General Stanley McChrystal is well placed to dispense hard-won wisdom on leadership, organisational structure, teamwork and the most efficacious ways to adapt to the forces at play that affect how an organisation performs. A four-star general with thirty four years’ service in the US Army and the commander of the Joint Special Operations Task Force in Afghanistan in the years after the commencement of the war in Iraq, McChrystal understands the power of a shapeshifting enemy and, in its presence, the powerlessness of even the most well-organised, well-trained of armies.

The Al Qaeda McChrystal and his men confronted in 2004 was not what they expected. It was ostensibly a traditional insurgency they faced, except that it wasn’t: as McChrystal writes, “insurgency, terrorism and radicalisation are as old as conflict itself, but by 2004 these phenomena had been coupled with new technological variables to create an entirely new problem set.” As a result, the Task Force had no choice but to significantly transform. What does this have to do with organisations beyond the context of war? McChrystal explains that although facing an organisation like Al Qaeda in battle is an exceptionally specific scenario, the social and technological changes that made Al Qaeda a force to be reckoned with are applicable to all 21st century organisations.

McChrystal admits that in order to effectively adapt, he had to strip himself of the framework through which he saw war – and the world. And that is what this book is ultimately about. Organisations that cling to inveterate methods, however tested or proven, will not succeed in a rapidly changing landscape. As McChrystal writes, “an organisation must be constantly led or, if necessary, pushed uphill toward what it must be. Stop pushing and it doesn’t continue, or even rest in place; it rolls backward.”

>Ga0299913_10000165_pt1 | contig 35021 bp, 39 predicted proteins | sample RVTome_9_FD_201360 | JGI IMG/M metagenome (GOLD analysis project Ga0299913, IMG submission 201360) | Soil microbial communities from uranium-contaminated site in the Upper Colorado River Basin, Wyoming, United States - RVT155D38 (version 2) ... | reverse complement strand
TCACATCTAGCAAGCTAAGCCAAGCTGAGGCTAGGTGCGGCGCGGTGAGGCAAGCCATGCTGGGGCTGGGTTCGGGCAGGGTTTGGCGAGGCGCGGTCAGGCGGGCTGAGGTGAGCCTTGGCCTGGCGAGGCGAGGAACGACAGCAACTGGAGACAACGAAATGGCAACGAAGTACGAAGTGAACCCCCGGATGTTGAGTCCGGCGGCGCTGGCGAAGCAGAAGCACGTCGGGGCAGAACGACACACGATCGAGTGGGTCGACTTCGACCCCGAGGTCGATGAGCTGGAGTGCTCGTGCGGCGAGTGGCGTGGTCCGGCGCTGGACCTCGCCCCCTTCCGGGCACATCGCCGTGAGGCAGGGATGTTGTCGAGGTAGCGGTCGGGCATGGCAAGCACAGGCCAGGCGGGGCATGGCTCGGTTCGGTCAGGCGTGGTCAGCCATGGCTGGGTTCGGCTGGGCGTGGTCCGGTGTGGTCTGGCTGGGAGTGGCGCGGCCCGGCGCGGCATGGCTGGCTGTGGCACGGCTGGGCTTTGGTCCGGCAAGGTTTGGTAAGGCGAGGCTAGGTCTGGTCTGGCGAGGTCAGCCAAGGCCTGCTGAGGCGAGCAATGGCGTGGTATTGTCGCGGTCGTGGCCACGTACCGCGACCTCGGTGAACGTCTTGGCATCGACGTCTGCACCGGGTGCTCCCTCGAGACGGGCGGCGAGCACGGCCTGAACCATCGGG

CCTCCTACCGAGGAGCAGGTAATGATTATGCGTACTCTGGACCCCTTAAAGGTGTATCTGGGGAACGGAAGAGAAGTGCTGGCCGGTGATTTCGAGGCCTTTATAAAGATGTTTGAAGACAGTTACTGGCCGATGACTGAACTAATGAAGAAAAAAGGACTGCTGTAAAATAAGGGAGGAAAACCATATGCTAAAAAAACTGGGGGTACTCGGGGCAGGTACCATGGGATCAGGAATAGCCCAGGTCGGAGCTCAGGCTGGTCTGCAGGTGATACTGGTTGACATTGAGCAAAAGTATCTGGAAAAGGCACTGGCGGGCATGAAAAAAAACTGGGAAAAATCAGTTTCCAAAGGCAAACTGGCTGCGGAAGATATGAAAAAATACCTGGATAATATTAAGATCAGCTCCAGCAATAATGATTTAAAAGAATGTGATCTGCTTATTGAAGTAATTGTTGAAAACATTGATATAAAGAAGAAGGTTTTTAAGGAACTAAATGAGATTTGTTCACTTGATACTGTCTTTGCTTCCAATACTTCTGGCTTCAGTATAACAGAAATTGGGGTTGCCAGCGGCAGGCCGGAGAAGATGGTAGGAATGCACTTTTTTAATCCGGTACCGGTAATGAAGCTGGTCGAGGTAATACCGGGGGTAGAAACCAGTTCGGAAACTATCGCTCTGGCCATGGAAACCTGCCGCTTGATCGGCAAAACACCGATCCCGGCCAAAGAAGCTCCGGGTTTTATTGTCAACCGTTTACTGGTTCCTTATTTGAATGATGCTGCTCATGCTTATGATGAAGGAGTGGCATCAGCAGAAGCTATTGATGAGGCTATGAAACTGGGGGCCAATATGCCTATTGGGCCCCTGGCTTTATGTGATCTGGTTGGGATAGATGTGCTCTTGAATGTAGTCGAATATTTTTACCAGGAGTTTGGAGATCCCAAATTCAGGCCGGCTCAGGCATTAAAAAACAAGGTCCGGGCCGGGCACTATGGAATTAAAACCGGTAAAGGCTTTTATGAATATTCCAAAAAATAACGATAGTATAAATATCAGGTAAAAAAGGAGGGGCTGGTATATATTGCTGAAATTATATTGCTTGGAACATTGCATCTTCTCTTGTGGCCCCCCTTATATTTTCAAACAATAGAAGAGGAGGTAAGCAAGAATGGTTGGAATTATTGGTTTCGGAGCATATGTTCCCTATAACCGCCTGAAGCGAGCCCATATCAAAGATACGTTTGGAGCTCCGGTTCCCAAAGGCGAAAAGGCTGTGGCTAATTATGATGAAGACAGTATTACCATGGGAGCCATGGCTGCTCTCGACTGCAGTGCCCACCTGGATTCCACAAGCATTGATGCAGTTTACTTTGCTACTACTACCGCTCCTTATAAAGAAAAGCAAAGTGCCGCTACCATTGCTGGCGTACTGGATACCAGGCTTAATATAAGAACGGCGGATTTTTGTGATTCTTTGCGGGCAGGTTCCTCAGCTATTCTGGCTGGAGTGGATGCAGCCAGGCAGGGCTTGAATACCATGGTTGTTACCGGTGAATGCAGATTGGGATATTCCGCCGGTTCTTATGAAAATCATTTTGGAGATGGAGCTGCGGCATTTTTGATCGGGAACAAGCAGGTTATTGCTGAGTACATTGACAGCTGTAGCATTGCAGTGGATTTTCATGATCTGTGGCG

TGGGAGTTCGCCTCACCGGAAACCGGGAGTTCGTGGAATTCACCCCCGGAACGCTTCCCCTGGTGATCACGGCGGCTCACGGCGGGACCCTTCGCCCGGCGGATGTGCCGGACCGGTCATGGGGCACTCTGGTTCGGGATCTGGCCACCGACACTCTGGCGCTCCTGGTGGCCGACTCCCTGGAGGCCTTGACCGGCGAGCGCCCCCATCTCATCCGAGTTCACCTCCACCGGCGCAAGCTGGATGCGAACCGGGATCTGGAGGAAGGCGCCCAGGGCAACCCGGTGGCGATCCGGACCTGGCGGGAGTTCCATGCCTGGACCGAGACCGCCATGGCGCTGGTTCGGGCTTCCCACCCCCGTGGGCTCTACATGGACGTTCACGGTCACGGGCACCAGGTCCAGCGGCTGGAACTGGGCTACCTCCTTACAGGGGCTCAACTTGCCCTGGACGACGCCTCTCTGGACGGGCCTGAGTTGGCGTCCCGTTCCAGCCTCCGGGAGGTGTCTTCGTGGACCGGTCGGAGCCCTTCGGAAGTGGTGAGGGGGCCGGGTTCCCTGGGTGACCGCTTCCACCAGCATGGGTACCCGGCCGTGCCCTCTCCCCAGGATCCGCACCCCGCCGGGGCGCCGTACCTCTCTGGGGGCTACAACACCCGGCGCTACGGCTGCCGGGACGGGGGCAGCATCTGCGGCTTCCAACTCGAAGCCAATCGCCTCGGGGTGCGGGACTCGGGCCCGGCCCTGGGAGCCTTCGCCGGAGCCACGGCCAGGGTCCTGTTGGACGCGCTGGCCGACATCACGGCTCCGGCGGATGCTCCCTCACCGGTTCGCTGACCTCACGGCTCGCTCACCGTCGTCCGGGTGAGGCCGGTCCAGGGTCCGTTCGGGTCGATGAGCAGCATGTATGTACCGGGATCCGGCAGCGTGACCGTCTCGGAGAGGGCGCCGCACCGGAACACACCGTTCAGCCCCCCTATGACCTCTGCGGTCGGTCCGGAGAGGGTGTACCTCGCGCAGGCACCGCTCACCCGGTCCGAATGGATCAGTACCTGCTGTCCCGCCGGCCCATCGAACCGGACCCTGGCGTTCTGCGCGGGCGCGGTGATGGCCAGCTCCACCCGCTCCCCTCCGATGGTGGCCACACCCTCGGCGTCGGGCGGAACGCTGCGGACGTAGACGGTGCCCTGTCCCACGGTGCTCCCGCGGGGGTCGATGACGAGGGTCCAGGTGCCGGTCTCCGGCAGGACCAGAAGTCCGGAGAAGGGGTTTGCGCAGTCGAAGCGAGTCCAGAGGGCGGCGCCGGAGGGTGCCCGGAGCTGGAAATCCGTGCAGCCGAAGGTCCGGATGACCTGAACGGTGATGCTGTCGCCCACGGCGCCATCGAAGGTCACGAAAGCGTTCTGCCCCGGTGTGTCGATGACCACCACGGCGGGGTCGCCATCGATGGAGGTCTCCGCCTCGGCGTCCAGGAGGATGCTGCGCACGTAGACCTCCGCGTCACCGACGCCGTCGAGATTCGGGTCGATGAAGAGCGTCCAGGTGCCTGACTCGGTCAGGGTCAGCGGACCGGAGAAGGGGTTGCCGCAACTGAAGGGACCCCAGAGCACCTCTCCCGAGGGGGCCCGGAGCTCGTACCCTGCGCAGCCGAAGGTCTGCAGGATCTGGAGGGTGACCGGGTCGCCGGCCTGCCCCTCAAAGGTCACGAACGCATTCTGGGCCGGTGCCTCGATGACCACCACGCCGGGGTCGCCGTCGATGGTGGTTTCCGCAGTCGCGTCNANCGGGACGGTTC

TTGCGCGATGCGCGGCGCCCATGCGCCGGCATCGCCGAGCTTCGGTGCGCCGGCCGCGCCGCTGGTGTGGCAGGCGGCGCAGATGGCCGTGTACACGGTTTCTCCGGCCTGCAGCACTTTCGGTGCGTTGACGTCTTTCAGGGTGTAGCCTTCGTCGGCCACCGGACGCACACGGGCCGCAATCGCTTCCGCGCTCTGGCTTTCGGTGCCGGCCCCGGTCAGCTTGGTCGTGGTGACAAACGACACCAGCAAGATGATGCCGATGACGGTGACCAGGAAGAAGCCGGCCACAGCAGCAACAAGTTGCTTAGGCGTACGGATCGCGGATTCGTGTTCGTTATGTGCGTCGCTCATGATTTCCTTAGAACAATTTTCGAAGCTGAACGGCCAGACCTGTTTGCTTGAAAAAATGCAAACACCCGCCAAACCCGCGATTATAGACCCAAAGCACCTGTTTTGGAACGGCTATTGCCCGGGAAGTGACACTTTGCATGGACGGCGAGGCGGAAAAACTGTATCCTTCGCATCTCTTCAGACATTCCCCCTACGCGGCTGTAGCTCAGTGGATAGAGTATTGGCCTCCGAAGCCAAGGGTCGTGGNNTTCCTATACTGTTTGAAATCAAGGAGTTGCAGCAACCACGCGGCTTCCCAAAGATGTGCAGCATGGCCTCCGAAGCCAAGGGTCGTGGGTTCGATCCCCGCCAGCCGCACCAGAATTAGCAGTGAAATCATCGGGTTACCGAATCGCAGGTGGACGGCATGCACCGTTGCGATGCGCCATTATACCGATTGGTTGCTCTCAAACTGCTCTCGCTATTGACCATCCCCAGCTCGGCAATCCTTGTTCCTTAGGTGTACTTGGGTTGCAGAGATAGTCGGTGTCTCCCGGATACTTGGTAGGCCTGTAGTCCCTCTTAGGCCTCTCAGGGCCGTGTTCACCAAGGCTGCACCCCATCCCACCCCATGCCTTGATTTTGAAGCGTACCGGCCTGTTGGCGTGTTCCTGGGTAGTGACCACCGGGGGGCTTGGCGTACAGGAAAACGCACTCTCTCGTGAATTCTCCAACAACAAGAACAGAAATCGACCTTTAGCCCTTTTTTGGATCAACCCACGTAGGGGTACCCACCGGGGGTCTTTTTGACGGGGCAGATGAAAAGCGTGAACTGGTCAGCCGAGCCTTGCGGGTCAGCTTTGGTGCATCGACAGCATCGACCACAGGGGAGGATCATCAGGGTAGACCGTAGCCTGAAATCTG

What may sound obvious in generalities and metaphors isn’t in the detail. McChrystal’s source matter is fascinating and wide-ranging. His research, which he conducted alongside Tantum Collins, David Silverman and Chris Fussell, takes his audience to numerous settings in which his argument for adaptation over a myopic focus on efficiency is played out. We are taken to Afghanistan and immersed in his elite counterterrorism force, to the factory floors of the late 19th and 20th centuries, to the operating room of Brigham and Women’s Hospital in the wake of the 2013 Boston Marathon bombing, to the deck of a ship alongside Navy SEAL snipers as they work to save Captain Phillips from Somali pirates, to the launching pad of NASA’s famous Apollo project, to warships along the coast of Japan, and to many more landscapes on which his lessons about teamwork, leadership, and change in response to context are given shape.

Whilst he acknowledges that the findings in this book are not the result of clinical trials, McChrystal’s arguments are convincing, perhaps because they are furnished with, in addition to theory, such interesting and diverse socio-political stories with which most readers will be familiar. That he is the main character in one of these stories, a leader who is fallible and must accept that his approach will not suffice against an ever-changing enemy and in a vastly alien landscape, only gives more clout to Team of Teams’ thesis. Written engagingly and with clarity, McChrystal’s sage advice would be beneficial to any leader.

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